In terms of repeated messages to the public, the noble Lord, Lord Paddick, asked again what I can say to reassure them. I can only repeat the Chief Medical Officer’s point that the risk is very low but that residents should be vigilant. Residents can expect to see an increased police presence and wide cordons round the locations to protect the public. That will look very similar to the activity that took place in Salisbury earlier this year. The Government’s Scientific Advisory Group for Emergencies is keeping the current public health advice under review, and the Home Secretary has asked it to provide him with a further update tomorrow. Residents who are worried should refer to the advice of the Chief Medical Officer and Public Health England, which draws on the full breadth of the specialist scientific expertise available to the Government. Wiltshire Police has set up two telephone numbers for anyone who has concerns relating to this incident, and of course the media continue to emphasise vigilance but also that the risk remains low.

On that point, the noble Lord, Lord Rosser, asked about the role of the PCC. The counterterrorist police are leading the investigation but the PCC will liaise with them carefully and closely as they continue their investigation. They have an operational role, whereas the PCC will have much more of a strategic role going forward and during the investigation.

The noble Lord, Lord Rosser, asked whether we are sure that the threat has now gone. That would be the hope. Clearly, the police are continuing to surveil the area and are trying to get to the source of the contamination. We hope that when the source is found the threat will have gone, but the whole investigation is ongoing, so I cannot say with certainty that it has completely gone.

The noble Lord, Lord Paddick, asked a valid question: if the police have not spoken to the victims, how do they know that there was a container? He will recall that last week the police spoke to witnesses. There is CCTV footage of the movements of the individuals but, of course, not of the container, syringe or whatever it might be. However, the police will be operating on witness statements about the movement of the two individuals and what they were seen to be doing. The noble Lord also asked whether this would be treated as a murder inquiry. The death of Dawn Sturgess is already being treated as a murder inquiry. I conclude by saying that I take the Chief Medical Officer’s advice that people are at low risk but it is wise that they are vigilant in the weeks and months to come.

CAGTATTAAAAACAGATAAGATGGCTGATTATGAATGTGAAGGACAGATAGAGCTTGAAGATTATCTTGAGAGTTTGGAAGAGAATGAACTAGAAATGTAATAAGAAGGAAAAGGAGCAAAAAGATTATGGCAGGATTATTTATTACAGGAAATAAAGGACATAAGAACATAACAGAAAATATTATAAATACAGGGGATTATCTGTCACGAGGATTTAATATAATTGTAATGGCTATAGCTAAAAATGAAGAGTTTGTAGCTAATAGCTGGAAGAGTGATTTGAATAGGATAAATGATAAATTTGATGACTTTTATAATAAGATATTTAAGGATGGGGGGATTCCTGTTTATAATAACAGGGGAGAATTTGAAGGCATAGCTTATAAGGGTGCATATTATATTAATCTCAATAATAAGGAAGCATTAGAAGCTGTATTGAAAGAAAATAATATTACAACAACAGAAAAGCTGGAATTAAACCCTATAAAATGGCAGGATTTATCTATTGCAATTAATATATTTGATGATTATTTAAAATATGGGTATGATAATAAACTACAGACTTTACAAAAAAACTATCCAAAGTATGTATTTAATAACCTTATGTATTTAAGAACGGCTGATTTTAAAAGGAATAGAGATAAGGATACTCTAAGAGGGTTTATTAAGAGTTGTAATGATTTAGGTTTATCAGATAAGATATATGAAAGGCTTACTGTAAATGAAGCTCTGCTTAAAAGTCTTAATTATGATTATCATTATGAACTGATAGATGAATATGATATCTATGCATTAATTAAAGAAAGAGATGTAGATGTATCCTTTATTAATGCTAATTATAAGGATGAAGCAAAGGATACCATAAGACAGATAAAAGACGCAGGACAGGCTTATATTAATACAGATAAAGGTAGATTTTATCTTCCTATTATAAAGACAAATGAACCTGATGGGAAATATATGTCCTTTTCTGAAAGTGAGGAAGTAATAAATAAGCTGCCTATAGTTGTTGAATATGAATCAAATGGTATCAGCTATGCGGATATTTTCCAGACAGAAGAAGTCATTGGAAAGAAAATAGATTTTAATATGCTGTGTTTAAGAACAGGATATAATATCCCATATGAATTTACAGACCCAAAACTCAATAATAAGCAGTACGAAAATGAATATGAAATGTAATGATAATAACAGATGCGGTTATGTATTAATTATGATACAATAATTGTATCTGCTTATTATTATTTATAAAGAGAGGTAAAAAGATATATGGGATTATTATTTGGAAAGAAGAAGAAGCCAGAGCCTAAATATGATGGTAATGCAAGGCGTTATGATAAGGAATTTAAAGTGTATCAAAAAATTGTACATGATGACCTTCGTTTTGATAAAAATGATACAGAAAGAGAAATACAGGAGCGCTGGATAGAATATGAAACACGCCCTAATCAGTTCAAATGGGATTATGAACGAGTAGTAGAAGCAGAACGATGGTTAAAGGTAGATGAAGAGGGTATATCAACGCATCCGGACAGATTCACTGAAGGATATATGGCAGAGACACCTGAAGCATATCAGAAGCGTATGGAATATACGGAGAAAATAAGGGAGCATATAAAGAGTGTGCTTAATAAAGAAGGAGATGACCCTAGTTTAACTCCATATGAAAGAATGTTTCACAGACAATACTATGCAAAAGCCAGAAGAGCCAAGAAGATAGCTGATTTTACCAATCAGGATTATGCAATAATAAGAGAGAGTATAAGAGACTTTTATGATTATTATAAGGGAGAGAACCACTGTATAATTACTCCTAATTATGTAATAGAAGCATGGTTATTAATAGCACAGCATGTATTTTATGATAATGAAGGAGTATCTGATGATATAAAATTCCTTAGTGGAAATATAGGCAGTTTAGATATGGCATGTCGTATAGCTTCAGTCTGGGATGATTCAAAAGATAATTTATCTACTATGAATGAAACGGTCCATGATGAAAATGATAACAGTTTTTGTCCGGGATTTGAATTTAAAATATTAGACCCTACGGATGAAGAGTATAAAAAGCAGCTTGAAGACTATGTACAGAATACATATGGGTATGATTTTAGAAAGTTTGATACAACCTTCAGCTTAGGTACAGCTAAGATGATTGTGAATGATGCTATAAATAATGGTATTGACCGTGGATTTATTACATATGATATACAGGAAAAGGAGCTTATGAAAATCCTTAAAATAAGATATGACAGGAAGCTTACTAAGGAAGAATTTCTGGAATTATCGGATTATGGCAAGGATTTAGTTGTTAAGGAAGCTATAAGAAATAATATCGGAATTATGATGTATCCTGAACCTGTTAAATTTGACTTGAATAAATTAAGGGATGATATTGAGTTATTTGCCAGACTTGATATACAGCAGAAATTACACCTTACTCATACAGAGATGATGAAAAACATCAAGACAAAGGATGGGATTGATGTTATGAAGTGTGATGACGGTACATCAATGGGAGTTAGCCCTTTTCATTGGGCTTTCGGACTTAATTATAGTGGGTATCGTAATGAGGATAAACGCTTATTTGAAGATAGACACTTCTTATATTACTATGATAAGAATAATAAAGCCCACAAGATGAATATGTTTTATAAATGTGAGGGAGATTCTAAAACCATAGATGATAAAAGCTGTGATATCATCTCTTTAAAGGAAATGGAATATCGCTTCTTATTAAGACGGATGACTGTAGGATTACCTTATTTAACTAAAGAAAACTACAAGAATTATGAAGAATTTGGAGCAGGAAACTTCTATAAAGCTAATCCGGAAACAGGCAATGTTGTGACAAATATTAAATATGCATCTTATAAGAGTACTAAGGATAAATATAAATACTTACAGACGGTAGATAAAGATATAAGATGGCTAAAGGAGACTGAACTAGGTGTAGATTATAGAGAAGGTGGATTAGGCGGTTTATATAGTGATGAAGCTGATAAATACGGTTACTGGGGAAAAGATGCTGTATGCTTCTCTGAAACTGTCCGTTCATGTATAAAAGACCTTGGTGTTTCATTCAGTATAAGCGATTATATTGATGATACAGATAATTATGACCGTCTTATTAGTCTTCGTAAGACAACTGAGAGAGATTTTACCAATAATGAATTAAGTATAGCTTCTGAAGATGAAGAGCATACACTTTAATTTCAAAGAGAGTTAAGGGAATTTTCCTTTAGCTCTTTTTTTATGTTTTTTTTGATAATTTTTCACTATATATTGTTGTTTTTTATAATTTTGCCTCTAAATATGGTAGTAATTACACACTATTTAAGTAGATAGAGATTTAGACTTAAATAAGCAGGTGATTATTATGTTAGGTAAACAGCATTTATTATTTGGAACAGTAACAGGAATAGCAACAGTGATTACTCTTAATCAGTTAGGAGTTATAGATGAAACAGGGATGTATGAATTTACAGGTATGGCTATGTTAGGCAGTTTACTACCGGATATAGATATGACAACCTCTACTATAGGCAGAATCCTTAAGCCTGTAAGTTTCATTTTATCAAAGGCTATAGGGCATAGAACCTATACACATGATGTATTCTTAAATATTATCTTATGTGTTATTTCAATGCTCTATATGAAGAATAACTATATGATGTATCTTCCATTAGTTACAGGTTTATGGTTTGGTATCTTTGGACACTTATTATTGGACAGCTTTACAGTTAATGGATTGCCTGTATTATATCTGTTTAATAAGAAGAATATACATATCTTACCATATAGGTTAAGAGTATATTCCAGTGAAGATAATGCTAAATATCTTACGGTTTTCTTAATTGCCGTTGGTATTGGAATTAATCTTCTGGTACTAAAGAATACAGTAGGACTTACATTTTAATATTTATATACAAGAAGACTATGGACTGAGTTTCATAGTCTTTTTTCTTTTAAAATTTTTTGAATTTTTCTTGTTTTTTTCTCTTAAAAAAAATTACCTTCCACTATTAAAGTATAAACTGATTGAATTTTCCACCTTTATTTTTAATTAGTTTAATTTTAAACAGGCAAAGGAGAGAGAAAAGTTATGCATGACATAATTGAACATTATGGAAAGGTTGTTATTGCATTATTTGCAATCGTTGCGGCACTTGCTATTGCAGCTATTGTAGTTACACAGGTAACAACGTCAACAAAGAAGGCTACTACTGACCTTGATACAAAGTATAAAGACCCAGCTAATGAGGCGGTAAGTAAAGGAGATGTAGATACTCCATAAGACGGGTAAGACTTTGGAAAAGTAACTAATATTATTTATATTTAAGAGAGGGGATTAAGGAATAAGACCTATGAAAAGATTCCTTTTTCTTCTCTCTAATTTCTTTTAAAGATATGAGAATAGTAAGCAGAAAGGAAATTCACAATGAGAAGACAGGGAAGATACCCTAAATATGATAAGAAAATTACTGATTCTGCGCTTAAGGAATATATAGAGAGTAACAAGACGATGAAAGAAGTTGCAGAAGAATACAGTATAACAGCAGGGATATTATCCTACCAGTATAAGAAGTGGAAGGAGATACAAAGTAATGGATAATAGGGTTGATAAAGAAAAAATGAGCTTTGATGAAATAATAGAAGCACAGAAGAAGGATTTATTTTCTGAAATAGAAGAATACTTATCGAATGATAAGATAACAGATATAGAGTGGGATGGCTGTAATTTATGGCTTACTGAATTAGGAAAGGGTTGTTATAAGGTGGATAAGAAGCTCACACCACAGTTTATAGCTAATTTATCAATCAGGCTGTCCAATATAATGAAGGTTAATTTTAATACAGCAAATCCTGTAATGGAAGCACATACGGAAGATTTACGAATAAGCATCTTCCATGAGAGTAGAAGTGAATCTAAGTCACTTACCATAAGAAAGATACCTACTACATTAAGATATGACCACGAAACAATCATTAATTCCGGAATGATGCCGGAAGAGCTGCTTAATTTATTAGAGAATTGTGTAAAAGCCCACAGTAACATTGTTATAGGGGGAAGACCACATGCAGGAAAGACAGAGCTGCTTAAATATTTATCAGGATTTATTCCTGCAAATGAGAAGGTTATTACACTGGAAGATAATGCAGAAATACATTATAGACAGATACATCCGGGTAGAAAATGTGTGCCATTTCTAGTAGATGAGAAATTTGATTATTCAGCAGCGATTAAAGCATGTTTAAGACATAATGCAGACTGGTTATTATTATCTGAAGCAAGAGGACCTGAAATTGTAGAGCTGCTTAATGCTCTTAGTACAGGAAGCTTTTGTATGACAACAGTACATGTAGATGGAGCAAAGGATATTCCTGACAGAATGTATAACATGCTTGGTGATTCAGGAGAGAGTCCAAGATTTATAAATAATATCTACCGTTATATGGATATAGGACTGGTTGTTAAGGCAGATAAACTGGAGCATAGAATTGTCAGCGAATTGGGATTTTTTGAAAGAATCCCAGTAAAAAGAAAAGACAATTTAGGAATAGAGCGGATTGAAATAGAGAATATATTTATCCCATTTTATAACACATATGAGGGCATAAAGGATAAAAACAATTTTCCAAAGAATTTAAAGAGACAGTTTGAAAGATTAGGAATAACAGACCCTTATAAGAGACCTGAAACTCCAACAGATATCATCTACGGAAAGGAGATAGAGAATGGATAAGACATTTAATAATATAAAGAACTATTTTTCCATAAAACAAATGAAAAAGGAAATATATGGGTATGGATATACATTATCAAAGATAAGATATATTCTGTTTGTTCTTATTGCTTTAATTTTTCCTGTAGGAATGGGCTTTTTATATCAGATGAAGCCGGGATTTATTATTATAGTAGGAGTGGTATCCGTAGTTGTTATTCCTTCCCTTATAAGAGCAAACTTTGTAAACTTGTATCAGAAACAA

Finally, the noble Lord, Lord Rosser, again asked about the local economy. Not only has it taken a double hit but people must now be quite scared of going to Salisbury. I know that MHCLG is working with the town council on a recovery plan for the local economy.

Is there any prospect whatever that this nerve agent could have come to Salisbury other than from a state source, and does the finger of blame seem to point very clearly at the Russian state in this matter?

The noble Lord will remember that back in March we were sure that the incident bore all the hallmarks of a Russian state-type poisoning. We have no evidence that it came from another source, so I think that at this stage we can be fairly sure that the source is the Russian state.

My Lords, can the Minister confirm that the original advice to residents was correct? Further, does she agree that it is inconceivable that the authorities had not considered the risk of a discarded container? However, would it not have been grossly irresponsible to raise alarm among the general public when there was no possibility of finding the container, with the risk that members of the general public might go hunting for it when they were ill equipped to find it? As we know, there is the difficulty of the poison being very difficult to detect. Therefore, does the Minister agree that the advice and actions of the authorities dealing with this matter have been correct in all respects?

Like my noble friend and other noble Lords, I pay tribute to the police and the health clinicians who have worked on both incidents. Like my noble friend, I think that the original advice to residents was correct: there was, and remains, a low risk. There was no assumption about there being a source of the poison or about the possibility of it still being there, because one would not have known—in fact, one still does not know—that there was a discarded source of the poison. I suspect that local people were not hunting for it, but in the course of the investigation it will become clear how they managed to happen upon it.

My Lords, as it happens, over the weekend I was talking to a member of the clergy who is a resident of Salisbury. I simply asked her how it feels, and she said, “Grim and deeply disturbing”, because of the second occurrence. She said that people were just beginning to come out of this and now they do not know how to react. She was talking about community life, businesses and so on. In exploring support for businesses, does the Minister understand that this feels like a double hit for people in Salisbury, and that community encouragement and up-building is needed, not simply economic support? I ask this largely in the name of my noble friend the right reverend Prelate the Bishop of Salisbury.

I totally understand the right reverend Prelate’s point and the point that his friend made to him. It is not just about the economy—it is the whole life of the community. I read a comment from a resident who said that the whole park has been cordoned off, and it had been the centre of community life. I totally take his point that it is not just a double hit: the effect has been felt more widely now. He does not need to persuade me; I understand where he is coming from. A whole-community response is needed and it must be more than just updates—there must be support for this community.